The FBI Once Tested Hair to Determine If It Belonged to Bigfoot

iStock/RichVantage
iStock/RichVantage

For decades, humans have pondered whether a towering, hairy, bipedal creature roams our forests. Some call him Bigfoot. Some refer to him as sasquatch. Normally, his existence is debated only among paranormal enthusiasts. But thanks to some newly uncovered government files, we now know the Federal Bureau of Investigation once performed some forensic testing to see if Bigfoot was living among us.

According to the Seattle Times, the agency was contacted by a Bigfoot investigator named Peter C. Byrne in 1976 with a request to test a hair sample Byrne had collected in Oregon. The 15 hairs were attached to a small piece of skin, which Byrne and his colleagues at the Bigfoot Information Center and Exhibition were unable to identify. The hairs came from a search of a site where two U.S. Forest Service employees claimed to have seen the creature. In addition to the hair, there were 14-inch footprints.

Incredibly, the FBI was amenable to the request. Jay Cochran Jr., assistant director for the FBI’s scientific and technical services division, wrote Byrne and said that although the agency is interested primarily in criminal matters, he would make an exception. Though their office may have doubted the existence of Bigfoot, it had been asked to make inquiries in the past. It was possible they wanted to settle the matter once and for all.

If Byrne held out hope his sample might produce a definitive answer as to Bigfoot's existence, he was disappointed. Cochran revealed to him that the hairs came from a deer, although the correspondence was lost in transit and Byrne never actually read the reply until this past week. Speaking with The Washington Post, the 93-year-old expressed slight disappointment. "If the FBI says it's deer hair, I guess that's it," he said. "For now."

[h/t Seattle Times]

Wayfair’s Fourth of July Clearance Sale Takes Up to 60 Percent Off Grills and Outdoor Furniture

Wayfair/Weber
Wayfair/Weber

This Fourth of July, Wayfair is making sure you can turn your backyard into an oasis while keeping your bank account intact with a clearance sale that features savings of up to 60 percent on essentials like chairs, hammocks, games, and grills. Take a look at some of the highlights below.

Outdoor Furniture

Brisbane bench from Wayfair
Brisbane/Wayfair

- Jericho 9-Foot Market Umbrella $92 (Save 15 percent)
- Woodstock Patio Chairs (Set of Two) $310 (Save 54 percent)
- Brisbane Wooden Storage Bench $243 (Save 62 percent)
- Kordell Nine-Piece Rattan Sectional Seating Group with Cushions $1800 (Save 27 percent)
- Nelsonville 12-Piece Multiple Chairs Seating Group $1860 (Save 56 percent)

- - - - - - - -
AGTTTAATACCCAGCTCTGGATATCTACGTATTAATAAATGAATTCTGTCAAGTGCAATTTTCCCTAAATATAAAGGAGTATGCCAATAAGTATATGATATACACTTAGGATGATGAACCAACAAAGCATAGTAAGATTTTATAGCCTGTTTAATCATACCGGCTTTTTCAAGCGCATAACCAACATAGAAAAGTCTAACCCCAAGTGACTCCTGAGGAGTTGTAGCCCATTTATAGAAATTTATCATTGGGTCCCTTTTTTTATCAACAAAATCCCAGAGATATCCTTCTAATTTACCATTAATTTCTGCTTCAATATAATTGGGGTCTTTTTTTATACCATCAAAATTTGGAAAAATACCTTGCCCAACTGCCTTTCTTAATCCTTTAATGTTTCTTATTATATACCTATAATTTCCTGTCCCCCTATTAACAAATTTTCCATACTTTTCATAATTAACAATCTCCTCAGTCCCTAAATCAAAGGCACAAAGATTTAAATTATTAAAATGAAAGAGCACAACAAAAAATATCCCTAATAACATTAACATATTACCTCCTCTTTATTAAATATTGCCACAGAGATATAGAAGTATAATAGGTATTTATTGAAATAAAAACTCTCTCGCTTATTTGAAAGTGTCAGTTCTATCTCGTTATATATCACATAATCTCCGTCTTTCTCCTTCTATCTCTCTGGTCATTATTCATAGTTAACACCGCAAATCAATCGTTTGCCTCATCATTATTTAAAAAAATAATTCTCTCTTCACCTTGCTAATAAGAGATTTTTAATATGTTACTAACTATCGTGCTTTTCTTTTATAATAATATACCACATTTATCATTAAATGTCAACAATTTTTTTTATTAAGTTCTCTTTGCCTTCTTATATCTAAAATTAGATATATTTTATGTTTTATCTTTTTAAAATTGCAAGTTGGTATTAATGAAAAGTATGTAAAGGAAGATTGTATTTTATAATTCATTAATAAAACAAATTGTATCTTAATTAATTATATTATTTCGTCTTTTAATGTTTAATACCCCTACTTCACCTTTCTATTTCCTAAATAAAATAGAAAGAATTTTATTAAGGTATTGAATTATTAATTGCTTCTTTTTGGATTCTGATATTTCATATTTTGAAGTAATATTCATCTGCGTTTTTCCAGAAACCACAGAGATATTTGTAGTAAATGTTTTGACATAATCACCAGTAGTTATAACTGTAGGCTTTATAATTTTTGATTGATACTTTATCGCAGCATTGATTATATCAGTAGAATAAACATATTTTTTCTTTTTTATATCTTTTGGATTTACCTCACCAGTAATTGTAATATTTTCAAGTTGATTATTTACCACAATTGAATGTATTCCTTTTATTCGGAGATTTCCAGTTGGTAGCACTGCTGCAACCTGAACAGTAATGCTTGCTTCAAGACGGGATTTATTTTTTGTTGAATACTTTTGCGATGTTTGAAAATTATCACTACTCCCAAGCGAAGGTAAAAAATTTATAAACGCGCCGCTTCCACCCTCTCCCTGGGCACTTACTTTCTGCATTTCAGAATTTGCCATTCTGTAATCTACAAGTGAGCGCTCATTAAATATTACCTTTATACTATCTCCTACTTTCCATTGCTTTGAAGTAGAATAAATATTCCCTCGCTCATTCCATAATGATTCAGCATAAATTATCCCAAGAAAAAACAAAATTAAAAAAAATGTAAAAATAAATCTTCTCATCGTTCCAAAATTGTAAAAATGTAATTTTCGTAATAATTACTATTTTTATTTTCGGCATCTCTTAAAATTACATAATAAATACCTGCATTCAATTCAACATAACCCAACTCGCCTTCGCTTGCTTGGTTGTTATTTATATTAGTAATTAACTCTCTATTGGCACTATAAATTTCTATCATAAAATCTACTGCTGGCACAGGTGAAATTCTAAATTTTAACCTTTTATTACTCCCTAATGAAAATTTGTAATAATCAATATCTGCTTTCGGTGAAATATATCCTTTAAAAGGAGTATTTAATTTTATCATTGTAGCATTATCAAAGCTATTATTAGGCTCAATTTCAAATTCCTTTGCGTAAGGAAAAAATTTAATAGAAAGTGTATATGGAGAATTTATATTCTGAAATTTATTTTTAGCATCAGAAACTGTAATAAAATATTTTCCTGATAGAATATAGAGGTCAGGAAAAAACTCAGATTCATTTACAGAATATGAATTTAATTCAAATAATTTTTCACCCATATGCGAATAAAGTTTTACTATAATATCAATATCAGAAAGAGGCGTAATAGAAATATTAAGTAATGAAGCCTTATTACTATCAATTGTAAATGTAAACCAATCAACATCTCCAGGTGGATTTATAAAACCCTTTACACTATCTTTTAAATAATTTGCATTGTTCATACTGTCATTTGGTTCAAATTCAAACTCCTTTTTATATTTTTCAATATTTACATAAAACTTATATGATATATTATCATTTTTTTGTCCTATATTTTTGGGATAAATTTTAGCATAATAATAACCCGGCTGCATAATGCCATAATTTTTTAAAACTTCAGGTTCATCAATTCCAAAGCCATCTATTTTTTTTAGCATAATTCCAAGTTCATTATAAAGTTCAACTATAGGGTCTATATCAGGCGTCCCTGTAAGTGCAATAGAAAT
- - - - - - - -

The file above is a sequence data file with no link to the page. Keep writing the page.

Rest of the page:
- Collingswood Three-Piece Seating Group with Cushions $410 (Save 33 percent)

Grills and Accessories

Dyna-Glo electric smoker.
Dyna-Glo/Wayfair

- Spirit® II E-310 Gas Grill $479 (Save 17 percent)
- Portable Three-Burner Propane Gas Grill $104 (Save 20 percent)
- Digital Bluetooth Electric Smoker $224 (Save 25 percent)
- Cuisinart Grilling Tool Set $38 (Save 5 percent)

Outdoor games

American flag cornhole game.
GoSports

- American Flag Cornhole Board $57 (Save 19 percent)
- Giant Four in a Row Game $30 (Save 6 percent)
- Giant Jenga Game $119 (Save 30 percent)

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The Reason Your Dog Follows You Everywhere

Crew, Unsplash
Crew, Unsplash

Depending on your mood, a dog that follows you everywhere can be annoying or adorable. The behavior is also confusing if you're not an expert on pet behavior. So what is it about the canine companions in our lives that makes them stick by our sides at all times?

Most experts agree on a few different reasons why some dogs are clingy around their owners. One is their pack mentality. Dogs may have been domesticated thousands of years ago, but they still consider themselves to be part of a group like their wild ancestors. When there are no other dogs around, their human family becomes their pack. According to Reader's Digest, this genetic instinct is also what motivates dogs to watch you closely and seek out your physical touch.

The second reason for the behavior has to do with the bond between you and your pet. As veterinarian Dr. Rachel Barrack told the American Kennel Club, puppies as old as 6 months can imprint on their human owners like they would their own mothers. Even older dogs will bond with the humans in their lives who show them care and affection. In these cases, a dog will shadow its owner because it sees them as an object of trust and security.

The last possible explanation for why your dog follows you has more to do with your treatment of them than their natural instincts. A popular training tactic is positive reinforcement—i.e. rewarding a dog with treats, pets, and praise when they perform positive behaviors. The point is to help your dog associate good behaviors with rewards, but after a while, they may start to associate your presence with rewards as well. That means if your dog is following you, they may be looking for treats or attention.

A clingy dog may be annoying, but it usually isn't a sign of a larger problem. If anything, it means your dog sees you in a positive light. So enjoy the extra companionship, and don't be afraid to close the door behind when you need some alone time.